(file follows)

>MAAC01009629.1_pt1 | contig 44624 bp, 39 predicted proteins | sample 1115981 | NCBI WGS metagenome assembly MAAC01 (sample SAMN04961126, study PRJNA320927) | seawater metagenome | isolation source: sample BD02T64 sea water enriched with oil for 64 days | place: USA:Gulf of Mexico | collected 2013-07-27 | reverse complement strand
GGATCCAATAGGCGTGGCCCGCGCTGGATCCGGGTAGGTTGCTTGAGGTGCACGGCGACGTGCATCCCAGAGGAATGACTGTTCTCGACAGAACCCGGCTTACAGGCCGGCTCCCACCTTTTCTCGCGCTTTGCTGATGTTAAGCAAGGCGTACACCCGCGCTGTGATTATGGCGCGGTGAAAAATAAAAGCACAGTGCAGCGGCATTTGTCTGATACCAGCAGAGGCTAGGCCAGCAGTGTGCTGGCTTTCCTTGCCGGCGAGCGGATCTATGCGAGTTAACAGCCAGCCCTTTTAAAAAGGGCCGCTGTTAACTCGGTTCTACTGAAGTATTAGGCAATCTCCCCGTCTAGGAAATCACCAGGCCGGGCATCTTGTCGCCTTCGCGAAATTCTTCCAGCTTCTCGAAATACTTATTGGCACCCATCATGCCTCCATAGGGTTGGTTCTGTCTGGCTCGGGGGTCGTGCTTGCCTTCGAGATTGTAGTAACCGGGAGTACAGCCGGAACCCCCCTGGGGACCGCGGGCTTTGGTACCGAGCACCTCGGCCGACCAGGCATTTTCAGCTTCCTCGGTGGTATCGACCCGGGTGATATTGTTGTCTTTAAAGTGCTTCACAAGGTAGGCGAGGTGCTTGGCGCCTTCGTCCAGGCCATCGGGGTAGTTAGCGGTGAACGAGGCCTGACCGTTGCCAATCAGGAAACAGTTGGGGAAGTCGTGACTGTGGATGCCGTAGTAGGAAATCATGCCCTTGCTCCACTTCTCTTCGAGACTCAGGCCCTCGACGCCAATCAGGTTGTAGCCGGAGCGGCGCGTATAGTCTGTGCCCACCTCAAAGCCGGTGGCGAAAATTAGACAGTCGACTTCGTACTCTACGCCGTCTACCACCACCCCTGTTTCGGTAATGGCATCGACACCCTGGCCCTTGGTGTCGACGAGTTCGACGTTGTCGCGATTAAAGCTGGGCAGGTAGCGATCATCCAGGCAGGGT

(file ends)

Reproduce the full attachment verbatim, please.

>MAAC01009629.1_pt1 | contig 44624 bp, 39 predicted proteins | sample 1115981 | NCBI WGS metagenome assembly MAAC01 (sample SAMN04961126, study PRJNA320927) | seawater metagenome | isolation source: sample BD02T64 sea water enriched with oil for 64 days | place: USA:Gulf of Mexico | collected 2013-07-27 | reverse complement strand
GGATCCAATAGGCGTGGCCCGCGCTGGATCCGGGTAGGTTGCTTGAGGTGCACGGCGACGTGCATCCCAGAGGAATGACTGTTCTCGACAGAACCCGGCTTACAGGCCGGCTCCCACCTTTTCTCGCGCTTTGCTGATGTTAAGCAAGGCGTACACCCGCGCTGTGATTATGGCGCGGTGAAAAATAAAAGCACAGTGCAGCGGCATTTGTCTGATACCAGCAGAGGCTAGGCCAGCAGTGTGCTGGCTTTCCTTGCCGGCGAGCGGATCTATGCGAGTTAACAGCCAGCCCTTTTAAAAAGGGCCGCTGTTAACTCGGTTCTACTGAAGTATTAGGCAATCTCCCCGTCTAGGAAATCACCAGGCCGGGCATCTTGTCGCCTTCGCGAAATTCTTCCAGCTTCTCGAAATACTTATTGGCACCCATCATGCCTCCATAGGGTTGGTTCTGTCTGGCTCGGGGGTCGTGCTTGCCTTCGAGATTGTAGTAACCGGGAGTACAGCCGGAACCCCCCTGGGGACCGCGGGCTTTGGTACCGAGCACCTCGGCCGACCAGGCATTTTCAGCTTCCTCGGTGGTATCGACCCGGGTGATATTGTTGTCTTTAAAGTGCTTCACAAGGTAGGCGAGGTGCTTGGCGCCTTCGTCCAGGCCATCGGGGTAGTTAGCGGTGAACGAGGCCTGACCGTTGCCAATCAGGAAACAGTTGGGGAAGTCGTGACTGTGGATGCCGTAGTAGGAAATCATGCCCTTGCTCCACTTCTCTTCGAGACTCAGGCCCTCGACGCCAATCAGGTTGTAGCCGGAGCGGCGCGTATAGTCTGTGCCCACCTCAAAGCCGGTGGCGAAAATTAGACAGTCGACTTCGTACTCTACGCCGTCTACCACCACCCCTGTTTCGGTAATGGCATCGACACCCTGGCCCTTGGTGTCGACGAGTTCGACGTTGTCGCGATTAAAGCTGGGCAGGTAGCGATCATCCAGGCAGGGT